somewhere near 65,000, this cavalry included. Their information tallies with that given by prisoners taken some days ago. I will start to-morrow morning a strong cavalry reconnaissance through Berryville, to find out, if possible, their designs.
JER. C. SULLIVAN,
CHAMBERSBURG, PA., October 19, 1863-2. 30 p. m.
(Received 3. 45 p. m.)
Major General H. W. HALLECK:
Commanding officer at Harper's Ferry has notified General Ferry, in command of my forces in Maryland, that he only wanted cavalry. This latter has been sent to him. The infantry and artillery will return to Hagerstown for the present.
D. N. COUCH,
HAGERSTOWN, MD., October 19, 1863.
(Received War Department 4 p. m.)
Headquarters Army of the Potomac:
I am satisfied that Longstreet's corps has returned from Bragg and joined General Lee. I am satisfied, also, that they are going to invade Maryland and Pennsylvania again. The star they are watching and looking after is Washington and Maryland. Our force was drawn up in a line of battle at 3 o'clock at Martinsburg. The Potomac River is very high, and cannot be forded by our men or the rebels before Tuesday or Wednesday.
The force in our front is Imboden's command. Five deters and Union men say his force amounts to about 2,500 effective men; Gilmore's Independent Battalion, about 150 men; White's and Mosby's guerrillas numbering from 300 to 400.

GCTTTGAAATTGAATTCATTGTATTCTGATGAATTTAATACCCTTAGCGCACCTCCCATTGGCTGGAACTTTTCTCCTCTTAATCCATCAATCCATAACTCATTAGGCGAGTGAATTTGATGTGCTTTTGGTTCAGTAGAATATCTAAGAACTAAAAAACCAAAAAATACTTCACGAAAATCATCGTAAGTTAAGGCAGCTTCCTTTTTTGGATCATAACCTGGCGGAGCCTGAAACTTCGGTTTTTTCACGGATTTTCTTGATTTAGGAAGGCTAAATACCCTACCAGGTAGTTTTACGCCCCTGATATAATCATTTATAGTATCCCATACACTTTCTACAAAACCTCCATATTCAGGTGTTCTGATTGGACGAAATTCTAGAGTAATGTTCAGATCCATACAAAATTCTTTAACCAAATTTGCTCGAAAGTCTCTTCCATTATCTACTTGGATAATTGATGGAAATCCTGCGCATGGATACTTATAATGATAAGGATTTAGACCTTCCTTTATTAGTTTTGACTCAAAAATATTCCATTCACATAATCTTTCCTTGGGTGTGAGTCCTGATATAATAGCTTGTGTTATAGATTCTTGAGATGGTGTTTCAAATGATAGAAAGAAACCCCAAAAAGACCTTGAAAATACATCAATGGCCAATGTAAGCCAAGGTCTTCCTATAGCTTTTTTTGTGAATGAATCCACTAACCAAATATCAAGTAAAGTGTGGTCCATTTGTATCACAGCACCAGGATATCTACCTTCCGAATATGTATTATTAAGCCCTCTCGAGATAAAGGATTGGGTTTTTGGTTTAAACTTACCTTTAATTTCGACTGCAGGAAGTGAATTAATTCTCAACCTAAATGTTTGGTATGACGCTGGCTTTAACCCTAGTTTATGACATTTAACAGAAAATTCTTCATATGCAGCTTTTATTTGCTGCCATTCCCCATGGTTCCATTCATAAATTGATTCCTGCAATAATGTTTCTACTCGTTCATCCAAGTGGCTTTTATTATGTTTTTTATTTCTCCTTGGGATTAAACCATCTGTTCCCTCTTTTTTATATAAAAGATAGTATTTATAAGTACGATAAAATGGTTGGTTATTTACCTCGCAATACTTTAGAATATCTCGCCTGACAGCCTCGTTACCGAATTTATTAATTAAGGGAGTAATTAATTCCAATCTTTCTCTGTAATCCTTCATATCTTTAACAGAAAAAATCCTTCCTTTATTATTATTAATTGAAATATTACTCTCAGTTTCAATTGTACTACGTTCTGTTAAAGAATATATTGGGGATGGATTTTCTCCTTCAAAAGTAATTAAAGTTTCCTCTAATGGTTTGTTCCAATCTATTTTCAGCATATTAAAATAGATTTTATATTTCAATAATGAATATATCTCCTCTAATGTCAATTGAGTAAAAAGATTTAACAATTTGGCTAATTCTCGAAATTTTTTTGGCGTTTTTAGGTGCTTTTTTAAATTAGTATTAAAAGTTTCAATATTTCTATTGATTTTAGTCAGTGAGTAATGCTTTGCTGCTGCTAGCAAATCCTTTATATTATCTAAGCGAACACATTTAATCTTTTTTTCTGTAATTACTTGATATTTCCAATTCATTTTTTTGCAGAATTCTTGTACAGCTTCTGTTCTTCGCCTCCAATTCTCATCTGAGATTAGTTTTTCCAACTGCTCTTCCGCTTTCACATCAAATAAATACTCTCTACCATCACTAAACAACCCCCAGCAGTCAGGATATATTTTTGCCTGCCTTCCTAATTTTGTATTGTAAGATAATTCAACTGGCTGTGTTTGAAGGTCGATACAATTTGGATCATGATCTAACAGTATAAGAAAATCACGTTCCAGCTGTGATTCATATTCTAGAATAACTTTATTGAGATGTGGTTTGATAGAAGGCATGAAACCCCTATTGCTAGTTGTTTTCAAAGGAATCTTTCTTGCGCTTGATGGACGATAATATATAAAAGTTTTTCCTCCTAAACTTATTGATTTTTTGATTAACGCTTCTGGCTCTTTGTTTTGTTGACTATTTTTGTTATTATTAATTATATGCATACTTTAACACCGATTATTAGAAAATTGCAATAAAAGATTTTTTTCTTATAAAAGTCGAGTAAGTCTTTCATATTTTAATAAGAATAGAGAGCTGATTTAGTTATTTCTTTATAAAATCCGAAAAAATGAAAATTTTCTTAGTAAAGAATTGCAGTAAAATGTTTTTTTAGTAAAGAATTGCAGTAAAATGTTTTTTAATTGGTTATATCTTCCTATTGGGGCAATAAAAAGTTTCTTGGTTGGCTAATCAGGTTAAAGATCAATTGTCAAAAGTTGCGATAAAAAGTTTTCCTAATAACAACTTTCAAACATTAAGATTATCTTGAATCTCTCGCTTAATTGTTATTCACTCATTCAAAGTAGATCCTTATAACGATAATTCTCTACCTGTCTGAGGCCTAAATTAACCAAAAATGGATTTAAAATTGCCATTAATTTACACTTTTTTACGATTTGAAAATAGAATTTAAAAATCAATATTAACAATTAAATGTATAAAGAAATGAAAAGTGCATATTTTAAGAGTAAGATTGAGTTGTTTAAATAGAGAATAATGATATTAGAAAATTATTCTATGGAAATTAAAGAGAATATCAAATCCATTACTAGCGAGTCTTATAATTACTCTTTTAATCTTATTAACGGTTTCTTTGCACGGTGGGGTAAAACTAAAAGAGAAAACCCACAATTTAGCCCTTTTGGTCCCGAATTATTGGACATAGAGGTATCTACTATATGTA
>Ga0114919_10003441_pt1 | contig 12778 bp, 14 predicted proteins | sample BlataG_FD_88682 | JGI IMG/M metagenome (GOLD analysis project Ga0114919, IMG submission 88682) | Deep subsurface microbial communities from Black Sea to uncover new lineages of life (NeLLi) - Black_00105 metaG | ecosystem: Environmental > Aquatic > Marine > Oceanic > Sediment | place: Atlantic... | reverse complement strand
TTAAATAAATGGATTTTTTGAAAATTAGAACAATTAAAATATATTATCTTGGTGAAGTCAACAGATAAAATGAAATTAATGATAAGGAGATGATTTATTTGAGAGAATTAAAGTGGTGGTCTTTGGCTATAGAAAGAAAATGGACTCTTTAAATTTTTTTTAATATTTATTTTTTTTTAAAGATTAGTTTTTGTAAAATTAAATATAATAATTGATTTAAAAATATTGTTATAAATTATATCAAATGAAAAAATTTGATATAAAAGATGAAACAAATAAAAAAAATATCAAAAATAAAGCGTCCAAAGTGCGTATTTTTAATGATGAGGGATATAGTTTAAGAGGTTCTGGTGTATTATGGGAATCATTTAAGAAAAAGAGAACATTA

A reliable Union man from Charlestown, who is fleeing from the rebels, states that there are some 7,000 or 8,000 men marching on to Martinsburg. They are a portion of Ewell's corps. General Kelley ought to throw re-enforcements toward Hancock to shelter them.
All my scouts who came in and reported to me say that General Lee has a large army, and if he cannot capture Washington, Baltimore, and redeem Maryland, that he will fortify South Mountain, and will winter in Washington County, Md., and draw his supplies from the richest parts of Maryland and Pennsylvania. I am satisfied that they are coming. They have had the Union force weighed and counted, and found them wanting. Prepare for the storm.
HEADQUARTERS ARMY OF THE POTOMAC,
October 20, 1863-8 p. m. (Received 9. 05 p. m.)
The advance of the army reached Warrenton to-day, the enemy having all retired beyond the Rappahannock. The railroad from Bristoe Station, as far as examined to Catlett's Station, has been com-